Hedging and Risk Measurement under Transaction Costs

We consider a market with proportional transaction costs and want to hedge a claim by trading in the underlying assets. The superhedging problem is to find the set of d-dimendional vectors of initial capital that allow to superhedge the claim. We will show that in analogy to the frictionless case, the superhedging price in a market with proportional transaction costs is a (set-valued) coherent risk measure, where the supremum in the dual representation is taken w.r.t. the set of equivalent martingale measures. To do so, we extend the notion of set-valued risk measure to the case of random solvency cones. Connections to recent results about efficient use of capital when there are multiple eligible assets are drawn. When starting with a vector of initial capital that does not allow to superhedge, a shortfall at maturity is possible. For an investor who finds a hedging error that is 'small enough' still acceptable, good-deal-bounds under transaction costs can be defined.


Georgios Skoulakis (Maryland)
Solving Consumption and Portfolio Choice Problems: The State Variable Decomposition Method

This paper develops a new solution method for a broad class of discrete-time dynamic portfolio choice problems. The method efficiently approximates conditional expectations of the value function by using (i) a decomposition of the state variables into a component observable by the investor and a stochastic deviation; and (ii) a Taylor expansion of the value function. The outcome of this State Variable Decomposition (SVD) is an approximate problem in which conditional expectations can be computed efficiently without sacrificing precision. We illustrate the accuracy of the SVD method in handling several realistic features of portfolio choice problems such as intermediate consumption, multiple risky assets, multiple state variables, portfolio constraints, non-time-separable preferences, and nonredun- dant endogenous state variables. We finally use the SVD method to solve a realistic large-scale life-cycle portfolio choice and consumption problem with predictable expected returns and recursive preferences.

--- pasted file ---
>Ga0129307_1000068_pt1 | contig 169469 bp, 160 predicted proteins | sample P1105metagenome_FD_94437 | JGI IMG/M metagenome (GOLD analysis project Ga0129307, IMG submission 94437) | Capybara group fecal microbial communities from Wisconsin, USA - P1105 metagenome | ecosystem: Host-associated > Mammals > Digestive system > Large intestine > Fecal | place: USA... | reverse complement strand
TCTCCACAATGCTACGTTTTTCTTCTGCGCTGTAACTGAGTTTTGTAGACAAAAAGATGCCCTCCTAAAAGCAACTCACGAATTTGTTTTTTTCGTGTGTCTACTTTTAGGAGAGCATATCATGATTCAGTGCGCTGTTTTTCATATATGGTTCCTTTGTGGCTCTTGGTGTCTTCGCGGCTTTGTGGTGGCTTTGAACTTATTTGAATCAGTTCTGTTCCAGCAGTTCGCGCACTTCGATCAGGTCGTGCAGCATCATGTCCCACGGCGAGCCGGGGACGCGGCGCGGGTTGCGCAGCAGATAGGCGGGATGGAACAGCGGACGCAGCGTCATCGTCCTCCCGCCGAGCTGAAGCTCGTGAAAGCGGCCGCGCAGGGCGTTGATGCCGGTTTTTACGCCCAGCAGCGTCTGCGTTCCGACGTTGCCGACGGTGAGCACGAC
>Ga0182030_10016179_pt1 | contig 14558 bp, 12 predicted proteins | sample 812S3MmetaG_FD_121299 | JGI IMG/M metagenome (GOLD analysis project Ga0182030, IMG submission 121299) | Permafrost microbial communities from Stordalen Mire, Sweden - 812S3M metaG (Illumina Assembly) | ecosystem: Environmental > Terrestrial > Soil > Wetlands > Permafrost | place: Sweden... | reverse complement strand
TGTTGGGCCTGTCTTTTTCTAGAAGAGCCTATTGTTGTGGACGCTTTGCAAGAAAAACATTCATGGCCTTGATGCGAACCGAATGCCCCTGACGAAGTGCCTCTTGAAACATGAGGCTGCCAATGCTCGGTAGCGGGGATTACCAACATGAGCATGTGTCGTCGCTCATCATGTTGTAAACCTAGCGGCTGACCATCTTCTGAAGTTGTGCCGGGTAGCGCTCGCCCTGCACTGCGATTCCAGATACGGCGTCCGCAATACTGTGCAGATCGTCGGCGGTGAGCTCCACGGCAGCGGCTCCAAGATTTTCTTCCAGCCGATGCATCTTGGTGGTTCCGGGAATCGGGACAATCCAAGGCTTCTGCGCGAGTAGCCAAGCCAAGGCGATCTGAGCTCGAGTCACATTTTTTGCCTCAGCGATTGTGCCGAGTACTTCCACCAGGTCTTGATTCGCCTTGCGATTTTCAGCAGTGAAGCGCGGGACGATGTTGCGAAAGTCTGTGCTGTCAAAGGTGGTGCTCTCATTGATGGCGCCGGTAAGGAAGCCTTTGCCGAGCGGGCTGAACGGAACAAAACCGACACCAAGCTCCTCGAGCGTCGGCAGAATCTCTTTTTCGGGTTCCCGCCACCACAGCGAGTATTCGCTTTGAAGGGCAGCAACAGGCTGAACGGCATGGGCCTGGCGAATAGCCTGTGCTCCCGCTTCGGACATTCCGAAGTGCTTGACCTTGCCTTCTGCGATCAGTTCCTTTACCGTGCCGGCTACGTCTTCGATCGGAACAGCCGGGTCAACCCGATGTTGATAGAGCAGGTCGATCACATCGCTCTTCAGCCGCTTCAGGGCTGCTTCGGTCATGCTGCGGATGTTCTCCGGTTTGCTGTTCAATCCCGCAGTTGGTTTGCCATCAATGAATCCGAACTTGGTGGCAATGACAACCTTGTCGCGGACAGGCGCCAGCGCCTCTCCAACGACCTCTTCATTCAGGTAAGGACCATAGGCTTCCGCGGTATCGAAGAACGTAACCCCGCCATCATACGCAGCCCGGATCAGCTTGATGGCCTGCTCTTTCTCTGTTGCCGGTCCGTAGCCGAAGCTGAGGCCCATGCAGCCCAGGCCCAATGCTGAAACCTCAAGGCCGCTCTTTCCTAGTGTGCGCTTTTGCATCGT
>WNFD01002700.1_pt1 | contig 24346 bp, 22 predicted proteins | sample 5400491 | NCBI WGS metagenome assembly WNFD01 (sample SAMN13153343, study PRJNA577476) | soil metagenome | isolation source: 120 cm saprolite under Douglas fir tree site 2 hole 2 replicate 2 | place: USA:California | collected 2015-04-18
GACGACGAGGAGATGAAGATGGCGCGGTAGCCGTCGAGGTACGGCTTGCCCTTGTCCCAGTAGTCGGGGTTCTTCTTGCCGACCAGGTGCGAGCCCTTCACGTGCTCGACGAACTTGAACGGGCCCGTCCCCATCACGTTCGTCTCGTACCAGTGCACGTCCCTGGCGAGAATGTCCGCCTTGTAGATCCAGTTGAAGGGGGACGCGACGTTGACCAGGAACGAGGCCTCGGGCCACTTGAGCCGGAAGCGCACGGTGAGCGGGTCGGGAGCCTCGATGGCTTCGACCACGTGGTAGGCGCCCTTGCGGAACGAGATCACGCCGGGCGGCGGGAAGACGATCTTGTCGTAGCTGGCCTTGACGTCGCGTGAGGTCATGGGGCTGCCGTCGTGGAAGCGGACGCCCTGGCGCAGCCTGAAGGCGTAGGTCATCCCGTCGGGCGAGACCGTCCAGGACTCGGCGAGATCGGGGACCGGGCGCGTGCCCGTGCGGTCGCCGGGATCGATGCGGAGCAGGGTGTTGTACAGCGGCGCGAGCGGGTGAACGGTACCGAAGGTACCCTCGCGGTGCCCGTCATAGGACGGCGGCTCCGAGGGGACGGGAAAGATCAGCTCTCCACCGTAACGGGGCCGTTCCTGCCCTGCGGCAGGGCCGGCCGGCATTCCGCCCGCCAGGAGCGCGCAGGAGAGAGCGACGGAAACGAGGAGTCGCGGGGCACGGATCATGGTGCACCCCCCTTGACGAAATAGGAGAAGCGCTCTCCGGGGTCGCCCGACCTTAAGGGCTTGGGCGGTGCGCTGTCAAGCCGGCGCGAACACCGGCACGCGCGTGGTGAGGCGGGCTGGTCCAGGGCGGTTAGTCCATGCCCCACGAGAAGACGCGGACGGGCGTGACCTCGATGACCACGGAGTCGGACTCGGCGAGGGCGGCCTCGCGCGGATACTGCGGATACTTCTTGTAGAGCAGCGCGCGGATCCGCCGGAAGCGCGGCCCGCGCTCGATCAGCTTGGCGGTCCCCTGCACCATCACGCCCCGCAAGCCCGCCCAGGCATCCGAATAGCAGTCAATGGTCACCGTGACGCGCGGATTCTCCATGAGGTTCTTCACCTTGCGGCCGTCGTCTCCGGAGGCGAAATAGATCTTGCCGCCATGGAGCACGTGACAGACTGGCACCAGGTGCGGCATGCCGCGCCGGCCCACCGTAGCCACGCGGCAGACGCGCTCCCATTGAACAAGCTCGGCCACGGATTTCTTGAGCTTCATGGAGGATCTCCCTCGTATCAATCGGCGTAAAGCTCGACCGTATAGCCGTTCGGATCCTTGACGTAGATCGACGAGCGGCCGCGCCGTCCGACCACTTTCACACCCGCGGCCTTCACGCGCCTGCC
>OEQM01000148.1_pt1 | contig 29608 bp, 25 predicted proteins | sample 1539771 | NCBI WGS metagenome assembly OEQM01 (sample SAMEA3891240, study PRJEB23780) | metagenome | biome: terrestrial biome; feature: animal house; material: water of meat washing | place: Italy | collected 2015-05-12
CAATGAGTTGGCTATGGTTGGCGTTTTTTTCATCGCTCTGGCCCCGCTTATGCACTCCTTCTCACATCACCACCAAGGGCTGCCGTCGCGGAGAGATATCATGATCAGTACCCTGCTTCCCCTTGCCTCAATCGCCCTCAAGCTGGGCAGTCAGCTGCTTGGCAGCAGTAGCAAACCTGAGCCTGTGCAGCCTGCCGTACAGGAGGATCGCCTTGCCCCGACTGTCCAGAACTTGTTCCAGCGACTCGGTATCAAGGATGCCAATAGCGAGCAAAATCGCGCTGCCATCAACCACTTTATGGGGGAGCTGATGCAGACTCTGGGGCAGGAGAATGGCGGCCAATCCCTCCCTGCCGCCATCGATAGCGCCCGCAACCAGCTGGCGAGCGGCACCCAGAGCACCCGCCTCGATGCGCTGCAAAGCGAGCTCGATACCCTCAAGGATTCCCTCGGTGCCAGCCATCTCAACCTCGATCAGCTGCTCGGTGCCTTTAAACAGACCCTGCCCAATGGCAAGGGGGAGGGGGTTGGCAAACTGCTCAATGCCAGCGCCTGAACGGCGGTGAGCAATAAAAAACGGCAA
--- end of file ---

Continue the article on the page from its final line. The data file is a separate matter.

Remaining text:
Jeremy Staum (Northwestern)
Déjà Vu All Over Again: Efficiency when Financial Simulations are Repeated

Many computationally intensive financial simulation problems involve running the same simulation model repeatedly with different values of its inputs. Such tasks include pricing exotic options of the same type but of different strikes and maturities, valuation of options given different values of the model’s parameters during calibration, and measuring a portfolio’s risk as the markets move. The basic approach is to run the simulation model using each of the input values in which one is interested. In this talk, we explore generic methods for solving a suite of repeated simulation problems more efficiently, by estimating the answer given one value of the inputs using information generated while running the simulation model with different values of the inputs.


Nizar Touzi (Ecole Polytechnique)
A Probabilistic Numerical Method for Fully Nonlinear Parabolic PDEs

We suggest a probabilistic numerical scheme for fully nonlinear PDEs, and show that it can be introduced naturally as a combination of Monte Carlo and finite differences scheme without appealing to the theory of backward stochastic differential equations. Our first main result provides the convergence of the discrete-time approximation and derives a bound on the discretization error in terms of the time step. An explicit implementable scheme requires to approximate the conditional expectation operators involved in the discretization. This induces a further Monte Carlo error. Our second main result is to prove the convergence of the latter approximation scheme, and to derive an upper bound on the approximation error. Numerical experiments are performed for two and five-dimensional (plus time) fully-nonlinear Hamilton-Jacobi-Bellman equations arising in the theory of portfolio optimization in financial mathematics.



Back to top